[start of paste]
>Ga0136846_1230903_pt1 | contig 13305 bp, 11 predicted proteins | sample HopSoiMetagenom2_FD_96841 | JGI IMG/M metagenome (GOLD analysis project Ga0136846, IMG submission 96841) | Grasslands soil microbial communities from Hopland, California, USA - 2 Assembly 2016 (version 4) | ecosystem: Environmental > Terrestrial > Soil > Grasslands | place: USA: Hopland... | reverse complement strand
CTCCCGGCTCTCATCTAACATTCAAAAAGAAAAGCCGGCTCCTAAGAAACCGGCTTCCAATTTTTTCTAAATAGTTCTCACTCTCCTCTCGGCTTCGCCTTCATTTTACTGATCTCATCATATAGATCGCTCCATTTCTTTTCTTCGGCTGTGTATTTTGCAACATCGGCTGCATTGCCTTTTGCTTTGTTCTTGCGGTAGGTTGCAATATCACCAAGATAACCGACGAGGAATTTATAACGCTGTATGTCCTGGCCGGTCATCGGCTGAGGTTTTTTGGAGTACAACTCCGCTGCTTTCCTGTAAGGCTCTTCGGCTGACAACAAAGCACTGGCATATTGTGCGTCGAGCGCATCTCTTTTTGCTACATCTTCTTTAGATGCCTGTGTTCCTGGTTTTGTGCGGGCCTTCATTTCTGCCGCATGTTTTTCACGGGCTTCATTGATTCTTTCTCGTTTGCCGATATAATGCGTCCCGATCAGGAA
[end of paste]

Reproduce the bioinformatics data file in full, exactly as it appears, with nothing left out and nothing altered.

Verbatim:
>Ga0136846_1230903_pt1 | contig 13305 bp, 11 predicted proteins | sample HopSoiMetagenom2_FD_96841 | JGI IMG/M metagenome (GOLD analysis project Ga0136846, IMG submission 96841) | Grasslands soil microbial communities from Hopland, California, USA - 2 Assembly 2016 (version 4) | ecosystem: Environmental > Terrestrial > Soil > Grasslands | place: USA: Hopland... | reverse complement strand
CTCCCGGCTCTCATCTAACATTCAAAAAGAAAAGCCGGCTCCTAAGAAACCGGCTTCCAATTTTTTCTAAATAGTTCTCACTCTCCTCTCGGCTTCGCCTTCATTTTACTGATCTCATCATATAGATCGCTCCATTTCTTTTCTTCGGCTGTGTATTTTGCAACATCGGCTGCATTGCCTTTTGCTTTGTTCTTGCGGTAGGTTGCAATATCACCAAGATAACCGACGAGGAATTTATAACGCTGTATGTCCTGGCCGGTCATCGGCTGAGGTTTTTTGGAGTACAACTCCGCTGCTTTCCTGTAAGGCTCTTCGGCTGACAACAAAGCACTGGCATATTGTGCGTCGAGCGCATCTCTTTTTGCTACATCTTCTTTAGATGCCTGTGTTCCTGGTTTTGTGCGGGCCTTCATTTCTGCCGCATGTTTTTCACGGGCTTCATTGATTCTTTCTCGTTTGCCGATATAATGCGTCCCGATCAGGAA